Weather Forecast


Personal observations are sometimes the best

Quite a few years ago I was on an Air National Guard trip to Norfolk, Virginia. If I remember correctly, the other pilot and I had a day off between hops where we had little to do. So off we went exploring territory neither one of us had been to. Here's a little nugget: If you are ever in that area make sure to check out the Chesapeake Bay Bridge-Tunnel, it's considered one of the seven engineering wonders of the modern world. The road is 20 miles long and consists of bridges, trestles and two, mile-long tunnels under the water, all designed to get cars across the lower end of Chesapeake Bay. We couldn't pass that up.

At one of the pullouts along the way we were enjoying the view when I happened to notice some birds walking next to the car. I was very surprised to find they were ruddy turnstones (Arenaria interpres). It wasn't the first time I had seen this species but it certainly opened my eyes to an unexpected behavior. I was aware these birds were somewhat tame but not this tame. I guess it depends on where you go.

The ruddy turnstone is a unique shorebird in a number of ways. The accompanying photograph says a lot. It looks almost clownish with its bold black facial and upper breast markings. Its back is a rich rusty red with a black stripe across it. And it walks on orange legs. When the bird flies it is nearly unmistakable as the red, black and white stripes lining its back and wings are readily apparent.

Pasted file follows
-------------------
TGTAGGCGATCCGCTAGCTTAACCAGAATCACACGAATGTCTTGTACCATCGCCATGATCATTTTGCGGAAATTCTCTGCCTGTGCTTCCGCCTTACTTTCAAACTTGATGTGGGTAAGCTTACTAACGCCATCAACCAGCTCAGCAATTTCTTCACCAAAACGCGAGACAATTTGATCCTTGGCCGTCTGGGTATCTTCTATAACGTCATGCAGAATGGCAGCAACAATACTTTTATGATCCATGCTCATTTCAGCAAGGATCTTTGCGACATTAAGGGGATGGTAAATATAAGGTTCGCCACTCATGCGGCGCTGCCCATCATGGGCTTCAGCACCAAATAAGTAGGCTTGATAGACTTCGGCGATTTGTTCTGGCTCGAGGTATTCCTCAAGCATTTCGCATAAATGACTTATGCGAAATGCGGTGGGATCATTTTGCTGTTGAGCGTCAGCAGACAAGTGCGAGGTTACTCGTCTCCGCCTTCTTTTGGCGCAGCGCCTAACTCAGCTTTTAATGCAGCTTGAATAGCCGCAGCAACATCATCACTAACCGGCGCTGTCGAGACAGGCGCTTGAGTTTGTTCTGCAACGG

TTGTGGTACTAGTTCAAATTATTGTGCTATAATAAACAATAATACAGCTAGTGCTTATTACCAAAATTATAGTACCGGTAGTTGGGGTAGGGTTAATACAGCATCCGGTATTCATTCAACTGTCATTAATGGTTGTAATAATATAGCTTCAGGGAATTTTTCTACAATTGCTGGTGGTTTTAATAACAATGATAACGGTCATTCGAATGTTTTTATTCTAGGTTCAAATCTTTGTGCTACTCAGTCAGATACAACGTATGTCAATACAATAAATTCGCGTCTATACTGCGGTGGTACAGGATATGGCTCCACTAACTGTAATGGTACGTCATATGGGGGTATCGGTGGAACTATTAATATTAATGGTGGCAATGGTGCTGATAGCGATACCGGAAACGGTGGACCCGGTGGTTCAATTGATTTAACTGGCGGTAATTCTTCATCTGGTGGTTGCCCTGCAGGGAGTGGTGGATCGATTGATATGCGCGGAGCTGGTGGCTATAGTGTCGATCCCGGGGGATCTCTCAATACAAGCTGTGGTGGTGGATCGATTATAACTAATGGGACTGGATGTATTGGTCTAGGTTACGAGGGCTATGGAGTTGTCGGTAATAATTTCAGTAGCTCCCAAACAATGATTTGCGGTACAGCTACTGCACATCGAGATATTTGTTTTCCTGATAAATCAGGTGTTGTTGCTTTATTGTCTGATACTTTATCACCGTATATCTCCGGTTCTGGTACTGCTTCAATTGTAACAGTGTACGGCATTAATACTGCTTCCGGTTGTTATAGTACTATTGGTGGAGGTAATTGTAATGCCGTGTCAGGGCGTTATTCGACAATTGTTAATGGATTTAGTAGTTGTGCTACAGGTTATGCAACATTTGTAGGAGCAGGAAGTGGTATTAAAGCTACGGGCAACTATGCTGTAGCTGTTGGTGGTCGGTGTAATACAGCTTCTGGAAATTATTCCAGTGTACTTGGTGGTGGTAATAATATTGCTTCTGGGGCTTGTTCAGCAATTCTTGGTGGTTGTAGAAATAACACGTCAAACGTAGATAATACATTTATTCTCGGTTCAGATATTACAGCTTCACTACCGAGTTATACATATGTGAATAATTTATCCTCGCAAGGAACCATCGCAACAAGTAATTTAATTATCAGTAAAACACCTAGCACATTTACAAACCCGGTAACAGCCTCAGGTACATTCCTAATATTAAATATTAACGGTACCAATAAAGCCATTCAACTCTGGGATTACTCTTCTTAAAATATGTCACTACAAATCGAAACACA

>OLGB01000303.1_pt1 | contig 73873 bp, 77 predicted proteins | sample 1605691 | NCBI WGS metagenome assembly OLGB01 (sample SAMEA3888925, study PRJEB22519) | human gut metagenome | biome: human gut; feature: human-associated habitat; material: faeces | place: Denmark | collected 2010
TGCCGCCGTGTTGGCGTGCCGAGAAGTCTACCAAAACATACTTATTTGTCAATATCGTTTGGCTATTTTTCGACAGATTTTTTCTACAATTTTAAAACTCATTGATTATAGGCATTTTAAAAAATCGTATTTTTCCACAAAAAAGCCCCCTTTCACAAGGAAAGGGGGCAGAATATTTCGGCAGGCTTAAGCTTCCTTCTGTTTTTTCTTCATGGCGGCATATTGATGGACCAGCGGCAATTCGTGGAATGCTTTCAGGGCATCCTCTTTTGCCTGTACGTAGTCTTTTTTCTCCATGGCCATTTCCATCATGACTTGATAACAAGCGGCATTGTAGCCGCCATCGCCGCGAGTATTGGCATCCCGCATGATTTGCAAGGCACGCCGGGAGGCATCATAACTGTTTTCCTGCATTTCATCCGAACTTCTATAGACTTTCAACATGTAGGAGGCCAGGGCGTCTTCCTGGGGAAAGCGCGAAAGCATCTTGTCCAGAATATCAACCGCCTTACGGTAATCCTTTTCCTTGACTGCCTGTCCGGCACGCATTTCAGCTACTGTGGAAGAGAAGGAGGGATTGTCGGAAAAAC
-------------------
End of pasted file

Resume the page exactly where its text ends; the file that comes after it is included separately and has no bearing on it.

The bird's common name is suggestive of its rather strange feeding behavior. Turnstones, well, turn stones. That is, they forage along rocky or gravely shorelines turning over objects with their stout bills in a never ending search for invertebrates to eat. It is also known to root in and around piles of seaweed in a manner similar to a pig. And in John Terres's Encyclopedia of North American Birds, I read where the turnstone commonly feeds on crumbs and other goodies from picnic tables. So I shouldn't have been surprised to find them foraging among parking lot leftovers on a bridge.

The very high Arctic is where you will find this bird nesting. But in winter it is seen along oceanic coastlines almost anywhere in the world. So it's only during migration that we North Dakotans get a chance to see this colorful little creature, and among birders, it is one of the most sought-after shorebirds. I can't recall ever seeing more than a small handful at any one time locally, which is in keeping with what the experts say about its foraging behavior - singly or in small numbers. But while migrating, it travels in great numbers and is supposed to fly quite high.

Back to the behavior discussion briefly: Bird observations are chronicled in journals and publications for all to read. However there is still much to understand. Witnessing behavioral traits with one's own eyes is a reward unto itself in addition to personally verifying what one has read. Moreover, there is a very good chance a careful observer could witness something unrecorded. I would have never believed a ruddy turnstone would be eating French fries in a paved parking lot. It wasn't until later I found out turnstones are commonly found foraging there.

The birds are done passing through our region by very early June, so you will likely have to wait until this fall to see them again, though in less dramatic plumage. But there is a record I found where someone saw one as late as June 16. If you happen to see the species after that date, let me know. You may add another little tidbit to local ruddy turnstone lore.